Prepared by South by North Strategies, Ltd., a research firm specializing in economic and social policy, the report explores the role that the 90 local offices of the North Carolina State Employment Service (ES) played in assisting the rural unemployed between 2007 and 2010.

Established in 1935, the ES was long part of the Employment Security Commission of North Carolina, which now is a component of the North Carolina Department of Commerce. The mission of the Employment Service is to provide publicly-funded labor exchange services to employed and unemployed workers and to firms seeking employees. The ES also manages unemployment insurance claims at the local level, administers the “work test” required of insurance claimants, and serves as a mandated partner in the state’s network of JobLink Career Centers. Employees and employers may access services remotely or at one of 90 local offices.

The study explores the role played by local ES offices in rural communities between 2007 and 2010, which was the height of the “Great Recession” in North Carolina. Attention centers on the popular policy argument that local ES offices ensure equal access to workforce services in rural communities. To that end, the study broke the policy argument into six distinct hypotheses and examined them quantitatively and qualitatively.

Specifically, the study documents the evolution of North Carolina’s service model, analyzes administrative data pertaining to service usage, and solicits stakeholder perspectives through semi-structured interviews. The study concludes by offering program recommendations and suggesting avenues for future inquiry.

The Employment and Training Administration commissioned the report as part of the 2010 Employment and Training Administration Research Papers Program, which competitively awarded funding to conduct original research and prepare scholarly papers on topics relating to the workforce investment system. Full descriptions of the program and all the funded research projects are available in federal Training and Employment Notice #3-12.

03.08.2012 News Releases, Policy Points No Comments

National Job Market Expanded In July

CHAPEL HILL (August 3, 2012) – The national labor market recovered from a dismal June by adding 163,000 more payroll jobs than it lost in July. That growth, however, proved insufficient to reduce either the number of persons who were unemployed or the unemployment rate, which remained at an elevated level of 8.3 percent.

“July marked the 22nd consecutive month of job growth in the United States,” said John Quinterno, a principal with South by North Strategies, Ltd., a research firm specializing in economic and social policy. “Over the past three months, the national economy has netted an average of 105,000 jobs per month, a pace that, while positive, will not drive unemployment down to normal levels anytime soon.”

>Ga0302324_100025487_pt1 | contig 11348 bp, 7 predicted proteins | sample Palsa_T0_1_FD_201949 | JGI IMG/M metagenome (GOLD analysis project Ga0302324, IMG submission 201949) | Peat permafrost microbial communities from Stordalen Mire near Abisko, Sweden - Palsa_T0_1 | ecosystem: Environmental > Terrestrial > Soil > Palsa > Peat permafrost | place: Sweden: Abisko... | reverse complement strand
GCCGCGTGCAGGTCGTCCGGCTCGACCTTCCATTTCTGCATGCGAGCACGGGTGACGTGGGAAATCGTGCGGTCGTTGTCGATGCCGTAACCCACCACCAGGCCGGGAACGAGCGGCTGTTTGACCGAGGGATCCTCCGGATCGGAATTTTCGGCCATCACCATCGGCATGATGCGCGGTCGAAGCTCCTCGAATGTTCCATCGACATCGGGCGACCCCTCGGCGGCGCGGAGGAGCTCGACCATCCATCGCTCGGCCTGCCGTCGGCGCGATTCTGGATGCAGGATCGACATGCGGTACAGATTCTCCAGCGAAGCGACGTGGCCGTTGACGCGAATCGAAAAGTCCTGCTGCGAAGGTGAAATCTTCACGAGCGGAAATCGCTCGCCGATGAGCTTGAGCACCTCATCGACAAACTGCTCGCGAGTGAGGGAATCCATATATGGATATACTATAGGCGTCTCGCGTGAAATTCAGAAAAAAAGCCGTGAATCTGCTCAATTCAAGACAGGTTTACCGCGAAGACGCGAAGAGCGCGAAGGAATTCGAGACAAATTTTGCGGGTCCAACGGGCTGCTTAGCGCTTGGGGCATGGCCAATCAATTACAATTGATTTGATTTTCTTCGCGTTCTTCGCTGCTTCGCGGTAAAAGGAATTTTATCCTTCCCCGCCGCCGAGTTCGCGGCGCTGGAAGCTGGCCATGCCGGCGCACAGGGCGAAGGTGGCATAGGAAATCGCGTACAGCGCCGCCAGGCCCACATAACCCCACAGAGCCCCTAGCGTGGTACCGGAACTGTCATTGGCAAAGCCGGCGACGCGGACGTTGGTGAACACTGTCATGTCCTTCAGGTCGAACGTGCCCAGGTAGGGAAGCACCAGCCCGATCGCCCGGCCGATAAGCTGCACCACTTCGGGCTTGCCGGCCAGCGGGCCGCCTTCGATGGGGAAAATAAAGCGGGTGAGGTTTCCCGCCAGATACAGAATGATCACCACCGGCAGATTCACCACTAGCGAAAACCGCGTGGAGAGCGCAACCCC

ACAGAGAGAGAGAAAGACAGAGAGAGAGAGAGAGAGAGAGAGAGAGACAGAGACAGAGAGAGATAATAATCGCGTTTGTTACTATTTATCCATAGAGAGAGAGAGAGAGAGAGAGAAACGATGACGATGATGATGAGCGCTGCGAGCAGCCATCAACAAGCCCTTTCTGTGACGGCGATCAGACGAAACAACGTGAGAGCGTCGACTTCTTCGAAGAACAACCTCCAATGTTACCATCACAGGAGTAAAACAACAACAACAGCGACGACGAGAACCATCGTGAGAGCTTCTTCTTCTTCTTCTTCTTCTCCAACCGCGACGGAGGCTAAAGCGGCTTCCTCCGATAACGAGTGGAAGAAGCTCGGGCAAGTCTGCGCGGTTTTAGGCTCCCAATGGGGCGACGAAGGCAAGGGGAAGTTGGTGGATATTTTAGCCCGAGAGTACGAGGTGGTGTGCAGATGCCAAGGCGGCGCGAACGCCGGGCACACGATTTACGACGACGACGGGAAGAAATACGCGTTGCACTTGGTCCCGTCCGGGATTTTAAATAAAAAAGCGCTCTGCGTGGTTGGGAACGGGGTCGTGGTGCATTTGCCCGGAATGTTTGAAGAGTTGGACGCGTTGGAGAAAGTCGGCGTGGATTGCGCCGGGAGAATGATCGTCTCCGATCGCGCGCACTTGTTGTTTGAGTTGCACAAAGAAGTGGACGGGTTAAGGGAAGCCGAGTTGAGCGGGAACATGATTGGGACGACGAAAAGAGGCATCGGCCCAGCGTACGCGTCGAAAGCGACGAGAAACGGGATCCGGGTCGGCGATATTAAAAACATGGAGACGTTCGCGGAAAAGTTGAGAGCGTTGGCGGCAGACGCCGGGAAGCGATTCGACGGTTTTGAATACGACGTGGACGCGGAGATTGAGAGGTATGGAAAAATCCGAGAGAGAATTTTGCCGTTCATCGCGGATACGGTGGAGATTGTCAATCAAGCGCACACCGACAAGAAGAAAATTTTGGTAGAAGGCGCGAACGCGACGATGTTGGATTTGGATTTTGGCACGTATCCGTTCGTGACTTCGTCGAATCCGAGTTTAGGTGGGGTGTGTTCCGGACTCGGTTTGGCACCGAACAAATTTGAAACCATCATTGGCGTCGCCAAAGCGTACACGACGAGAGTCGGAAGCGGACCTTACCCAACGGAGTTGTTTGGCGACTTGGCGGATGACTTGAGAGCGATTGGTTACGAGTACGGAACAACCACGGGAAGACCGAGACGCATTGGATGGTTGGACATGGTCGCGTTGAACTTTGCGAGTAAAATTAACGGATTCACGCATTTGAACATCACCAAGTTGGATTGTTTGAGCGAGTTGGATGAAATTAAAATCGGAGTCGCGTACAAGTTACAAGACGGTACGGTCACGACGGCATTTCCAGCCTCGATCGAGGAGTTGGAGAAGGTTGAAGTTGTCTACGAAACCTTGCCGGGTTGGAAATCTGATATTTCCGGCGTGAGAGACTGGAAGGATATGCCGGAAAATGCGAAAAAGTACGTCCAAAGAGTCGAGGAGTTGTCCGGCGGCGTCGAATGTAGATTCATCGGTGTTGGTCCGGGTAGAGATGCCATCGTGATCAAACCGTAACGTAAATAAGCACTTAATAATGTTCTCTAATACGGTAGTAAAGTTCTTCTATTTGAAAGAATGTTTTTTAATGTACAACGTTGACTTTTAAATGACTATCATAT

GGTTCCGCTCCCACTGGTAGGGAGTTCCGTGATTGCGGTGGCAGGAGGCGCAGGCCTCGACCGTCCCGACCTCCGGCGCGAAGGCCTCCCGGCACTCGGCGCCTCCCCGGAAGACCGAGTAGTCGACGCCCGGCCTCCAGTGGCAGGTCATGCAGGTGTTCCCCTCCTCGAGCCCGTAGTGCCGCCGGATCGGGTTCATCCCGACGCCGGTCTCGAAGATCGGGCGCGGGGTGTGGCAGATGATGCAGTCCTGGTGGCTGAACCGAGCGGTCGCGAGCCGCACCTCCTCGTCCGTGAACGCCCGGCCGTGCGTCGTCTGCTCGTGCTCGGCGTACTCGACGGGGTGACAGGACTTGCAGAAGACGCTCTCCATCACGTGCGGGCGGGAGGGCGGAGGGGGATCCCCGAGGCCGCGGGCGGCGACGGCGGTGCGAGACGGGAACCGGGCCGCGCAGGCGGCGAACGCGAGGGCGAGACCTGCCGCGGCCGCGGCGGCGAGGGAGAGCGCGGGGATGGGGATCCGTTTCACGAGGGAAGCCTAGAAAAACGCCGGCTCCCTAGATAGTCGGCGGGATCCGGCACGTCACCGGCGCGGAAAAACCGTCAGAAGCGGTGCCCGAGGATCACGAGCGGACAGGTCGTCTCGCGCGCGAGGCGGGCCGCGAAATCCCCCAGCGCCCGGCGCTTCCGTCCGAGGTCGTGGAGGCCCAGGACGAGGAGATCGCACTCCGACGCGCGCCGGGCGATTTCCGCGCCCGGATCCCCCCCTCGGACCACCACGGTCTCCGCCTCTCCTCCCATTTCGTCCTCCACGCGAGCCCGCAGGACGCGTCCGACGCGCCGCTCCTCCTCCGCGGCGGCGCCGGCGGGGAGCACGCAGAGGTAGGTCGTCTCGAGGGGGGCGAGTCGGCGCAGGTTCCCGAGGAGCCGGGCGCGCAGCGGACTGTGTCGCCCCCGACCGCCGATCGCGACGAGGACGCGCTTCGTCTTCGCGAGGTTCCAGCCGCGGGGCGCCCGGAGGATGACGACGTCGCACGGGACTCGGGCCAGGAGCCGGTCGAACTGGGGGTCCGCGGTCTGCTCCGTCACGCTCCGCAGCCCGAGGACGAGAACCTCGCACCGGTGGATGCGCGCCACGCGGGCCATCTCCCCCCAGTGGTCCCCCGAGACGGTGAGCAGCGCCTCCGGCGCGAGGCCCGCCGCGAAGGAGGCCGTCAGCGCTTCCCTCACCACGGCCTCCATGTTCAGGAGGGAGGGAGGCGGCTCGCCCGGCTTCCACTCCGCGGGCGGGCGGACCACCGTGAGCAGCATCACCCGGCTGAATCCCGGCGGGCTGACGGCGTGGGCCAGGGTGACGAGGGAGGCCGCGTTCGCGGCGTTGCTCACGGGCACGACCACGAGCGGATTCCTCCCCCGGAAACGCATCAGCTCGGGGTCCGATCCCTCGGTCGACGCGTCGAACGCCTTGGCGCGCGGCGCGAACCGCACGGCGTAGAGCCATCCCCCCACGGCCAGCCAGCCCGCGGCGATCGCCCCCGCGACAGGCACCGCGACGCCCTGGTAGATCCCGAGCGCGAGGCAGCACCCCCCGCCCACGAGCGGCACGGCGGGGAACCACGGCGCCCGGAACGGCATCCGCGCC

In July, the nation’s employers added 163,000 more payroll positions than they cut. Gains occurred entirely in the private sector (+172,000), while government payrolls fell by 9,000 positions due mainly to cuts by state and local governments (-6,000 and -1,000, respectively). Additionally, the payroll employment numbers for May and June underwent revisions; with the updates, the economy gained 151,000 jobs over those two months, not the 157,000 positions previously reported.

Payroll levels in most major private-sector industry groups either grew or held steady in July. Professional and business services added the most positions (+49,000, with 55.3 percent of the growth occurring in the administrative and waste services subsector), followed by education and health services (+38,000 with growth essentially balanced between the education and health care fields) and leisure and hospitality services (+27,000, driven entirely by the accommodation and food service subsector). Manufacturing also netted 25,000 jobs, of which virtually all were related to the manufacture of durable goods.

“The American economy has added jobs every month for almost two years and has netted 1.1 million positions so far in 2012,” noted Quinterno. “The current average rate of job growth—roughly 151,000 positions per month—nevertheless will not close the large jobs gap facing the United States anytime soon.”

Weak employment conditions were evident in the July household survey. Last month, 12.8 million Americans (8.3 percent of the labor force) were jobless and seeking work. The number of unemployed Americans and the unemployment rate essentially held steady last month and were down compared to a year ago. Meanwhile, the size of the labor force contracted by 150,000 persons over the month, and the share of the population participating in the labor force held essentially steady at 63.7 percent. The share of the adult population with a job, meanwhile, remained at a depressed level (58.4 percent).

Last month, the unemployment rate was higher among adult male workers than female ones (7.7 percent versus 7.5 percent). Unemployment rates were higher among Black (14.1 percent) and Hispanic workers (10.3 percent) than among White ones (7.4 percent). The unemployment rate among teenagers was 23.8 percent. Moreover, 6.9 percent of all veterans were unemployed; the rate among recent veterans (served after September 2001) was 8.9 percent.